Jordan also played in 15 individual seasons (over a 19-year span), and, well, if you think about it, the way Kobe played against Dallas kinda says it all.
But the stats don't lie either.
The most precise way to measure a player's productivity is per minute. In his 15 seasons, Jordan played 41,010 minutes. Kobe has now played 40,145.
What I did was divide each career total for the main statistics by the minutes each player played.
For instance Kobe grabbed 5,829 rebounds in 40,145 minutes, which equals .145 rebounds per minute for his career. Jordan grabbed 6,672 rebounds in 41,010 minutes, which equals .163 rebounds per minute.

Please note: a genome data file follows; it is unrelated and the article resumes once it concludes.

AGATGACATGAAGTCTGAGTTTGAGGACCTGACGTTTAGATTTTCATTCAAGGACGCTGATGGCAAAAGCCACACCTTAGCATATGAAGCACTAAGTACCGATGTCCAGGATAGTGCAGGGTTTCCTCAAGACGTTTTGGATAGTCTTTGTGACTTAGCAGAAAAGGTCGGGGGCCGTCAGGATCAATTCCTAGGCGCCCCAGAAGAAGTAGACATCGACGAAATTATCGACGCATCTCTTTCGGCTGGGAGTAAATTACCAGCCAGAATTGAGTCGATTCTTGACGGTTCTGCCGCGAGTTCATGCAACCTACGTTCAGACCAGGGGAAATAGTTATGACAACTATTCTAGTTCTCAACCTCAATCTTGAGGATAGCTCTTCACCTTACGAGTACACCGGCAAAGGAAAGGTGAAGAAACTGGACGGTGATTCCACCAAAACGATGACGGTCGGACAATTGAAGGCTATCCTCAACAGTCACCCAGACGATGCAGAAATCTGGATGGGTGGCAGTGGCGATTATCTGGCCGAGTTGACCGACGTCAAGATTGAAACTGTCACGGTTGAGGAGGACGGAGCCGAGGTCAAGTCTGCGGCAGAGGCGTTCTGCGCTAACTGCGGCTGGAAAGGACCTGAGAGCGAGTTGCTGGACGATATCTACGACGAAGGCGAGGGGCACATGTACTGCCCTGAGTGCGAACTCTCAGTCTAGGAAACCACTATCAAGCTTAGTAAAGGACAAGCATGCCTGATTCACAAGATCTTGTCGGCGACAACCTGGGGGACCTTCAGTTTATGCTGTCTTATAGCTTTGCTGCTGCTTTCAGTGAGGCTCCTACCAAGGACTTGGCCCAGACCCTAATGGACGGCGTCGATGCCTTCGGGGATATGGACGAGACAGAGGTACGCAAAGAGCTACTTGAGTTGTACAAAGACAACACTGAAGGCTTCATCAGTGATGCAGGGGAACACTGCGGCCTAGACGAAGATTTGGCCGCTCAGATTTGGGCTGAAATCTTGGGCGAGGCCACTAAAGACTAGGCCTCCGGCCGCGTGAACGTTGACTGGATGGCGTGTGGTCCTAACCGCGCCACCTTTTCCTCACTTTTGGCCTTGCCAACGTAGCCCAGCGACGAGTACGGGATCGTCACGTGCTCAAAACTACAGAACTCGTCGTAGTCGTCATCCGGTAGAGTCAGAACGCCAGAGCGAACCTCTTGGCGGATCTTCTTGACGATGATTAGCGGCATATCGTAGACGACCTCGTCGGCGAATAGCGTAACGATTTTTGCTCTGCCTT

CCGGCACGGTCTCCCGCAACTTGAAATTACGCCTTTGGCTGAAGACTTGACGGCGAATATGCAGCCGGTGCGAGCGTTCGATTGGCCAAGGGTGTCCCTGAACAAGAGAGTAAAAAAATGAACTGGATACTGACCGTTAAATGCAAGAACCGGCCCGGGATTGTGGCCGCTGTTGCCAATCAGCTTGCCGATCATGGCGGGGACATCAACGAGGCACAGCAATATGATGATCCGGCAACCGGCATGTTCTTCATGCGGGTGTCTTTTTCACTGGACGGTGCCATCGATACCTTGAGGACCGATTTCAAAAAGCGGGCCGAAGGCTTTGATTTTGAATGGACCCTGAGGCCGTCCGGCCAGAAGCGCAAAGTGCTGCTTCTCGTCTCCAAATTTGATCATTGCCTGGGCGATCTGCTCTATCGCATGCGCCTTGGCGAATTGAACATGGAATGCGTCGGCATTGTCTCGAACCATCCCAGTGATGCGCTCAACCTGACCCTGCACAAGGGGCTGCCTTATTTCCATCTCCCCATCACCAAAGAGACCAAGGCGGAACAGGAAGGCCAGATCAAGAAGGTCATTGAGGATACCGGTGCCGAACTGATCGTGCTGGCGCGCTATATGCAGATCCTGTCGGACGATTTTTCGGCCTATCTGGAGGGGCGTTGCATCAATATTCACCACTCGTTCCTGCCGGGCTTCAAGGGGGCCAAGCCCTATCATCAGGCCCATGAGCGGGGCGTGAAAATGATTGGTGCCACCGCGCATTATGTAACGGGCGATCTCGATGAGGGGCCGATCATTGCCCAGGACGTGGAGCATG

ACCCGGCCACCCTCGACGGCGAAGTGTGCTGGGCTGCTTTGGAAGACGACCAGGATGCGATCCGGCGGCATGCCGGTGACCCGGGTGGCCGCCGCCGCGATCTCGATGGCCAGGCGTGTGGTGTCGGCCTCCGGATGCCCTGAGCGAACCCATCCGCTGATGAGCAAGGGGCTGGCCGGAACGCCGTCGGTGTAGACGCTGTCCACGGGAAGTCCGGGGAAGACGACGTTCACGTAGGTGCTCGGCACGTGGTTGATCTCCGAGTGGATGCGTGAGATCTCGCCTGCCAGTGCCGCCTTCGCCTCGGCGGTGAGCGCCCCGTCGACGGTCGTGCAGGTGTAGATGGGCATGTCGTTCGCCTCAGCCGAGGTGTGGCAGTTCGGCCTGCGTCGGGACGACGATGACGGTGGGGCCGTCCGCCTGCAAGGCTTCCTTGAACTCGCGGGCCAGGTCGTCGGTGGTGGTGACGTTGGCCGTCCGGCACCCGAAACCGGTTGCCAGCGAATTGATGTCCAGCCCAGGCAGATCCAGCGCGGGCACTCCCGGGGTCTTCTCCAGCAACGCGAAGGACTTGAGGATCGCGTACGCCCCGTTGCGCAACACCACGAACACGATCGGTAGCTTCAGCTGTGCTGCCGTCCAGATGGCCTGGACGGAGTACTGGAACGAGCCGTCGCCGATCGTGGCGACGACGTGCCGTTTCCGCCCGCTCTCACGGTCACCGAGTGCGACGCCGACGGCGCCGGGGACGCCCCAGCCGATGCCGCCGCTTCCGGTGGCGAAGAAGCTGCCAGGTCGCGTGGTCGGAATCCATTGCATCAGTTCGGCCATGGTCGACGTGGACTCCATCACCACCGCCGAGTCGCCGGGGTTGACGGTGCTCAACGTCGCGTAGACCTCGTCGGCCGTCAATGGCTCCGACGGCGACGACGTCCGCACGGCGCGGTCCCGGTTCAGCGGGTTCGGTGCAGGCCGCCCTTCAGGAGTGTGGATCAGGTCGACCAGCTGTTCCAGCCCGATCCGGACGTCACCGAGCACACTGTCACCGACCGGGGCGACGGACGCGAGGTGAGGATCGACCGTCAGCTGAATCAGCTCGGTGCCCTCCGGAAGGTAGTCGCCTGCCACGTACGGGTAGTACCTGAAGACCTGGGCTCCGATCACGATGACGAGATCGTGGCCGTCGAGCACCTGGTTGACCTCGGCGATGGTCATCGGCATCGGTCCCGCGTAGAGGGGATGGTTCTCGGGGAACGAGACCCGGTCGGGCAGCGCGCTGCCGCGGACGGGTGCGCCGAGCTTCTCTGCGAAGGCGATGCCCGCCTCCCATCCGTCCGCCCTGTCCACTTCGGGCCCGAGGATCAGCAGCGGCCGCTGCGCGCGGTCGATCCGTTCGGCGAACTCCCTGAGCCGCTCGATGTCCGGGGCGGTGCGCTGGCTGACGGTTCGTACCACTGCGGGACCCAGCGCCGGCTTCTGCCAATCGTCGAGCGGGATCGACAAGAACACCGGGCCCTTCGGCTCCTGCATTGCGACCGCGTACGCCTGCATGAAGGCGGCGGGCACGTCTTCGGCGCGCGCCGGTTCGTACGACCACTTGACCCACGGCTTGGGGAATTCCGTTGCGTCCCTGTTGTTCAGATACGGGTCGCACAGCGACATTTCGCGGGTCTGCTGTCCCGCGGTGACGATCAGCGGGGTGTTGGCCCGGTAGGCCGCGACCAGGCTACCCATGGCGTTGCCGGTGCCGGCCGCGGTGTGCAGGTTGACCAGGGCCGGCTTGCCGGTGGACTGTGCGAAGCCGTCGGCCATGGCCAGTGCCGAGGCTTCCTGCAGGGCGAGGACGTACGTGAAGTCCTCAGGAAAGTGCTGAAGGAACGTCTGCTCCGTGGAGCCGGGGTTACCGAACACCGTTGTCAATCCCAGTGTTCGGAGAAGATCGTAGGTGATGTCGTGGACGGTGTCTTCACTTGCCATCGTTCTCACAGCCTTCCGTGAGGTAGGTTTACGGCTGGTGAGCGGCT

Next I divided the smaller per-minute stat—for example .145 divided by .163 equals a percentage of .8896.
Then I subtracted the percentage from 1, and that gives you how much of a percentage better per minute for their entire careers one was over the other.
Yeah, Kobe tried to act and play like MJ, but when you really break it down over that many seasons and minutes, it is the difference between the greatest player ever and the 16th-best NBA player ever.
In this slideshow I go from the two categories Bryant was slightly better at and then work my way up to the biggest differences of all.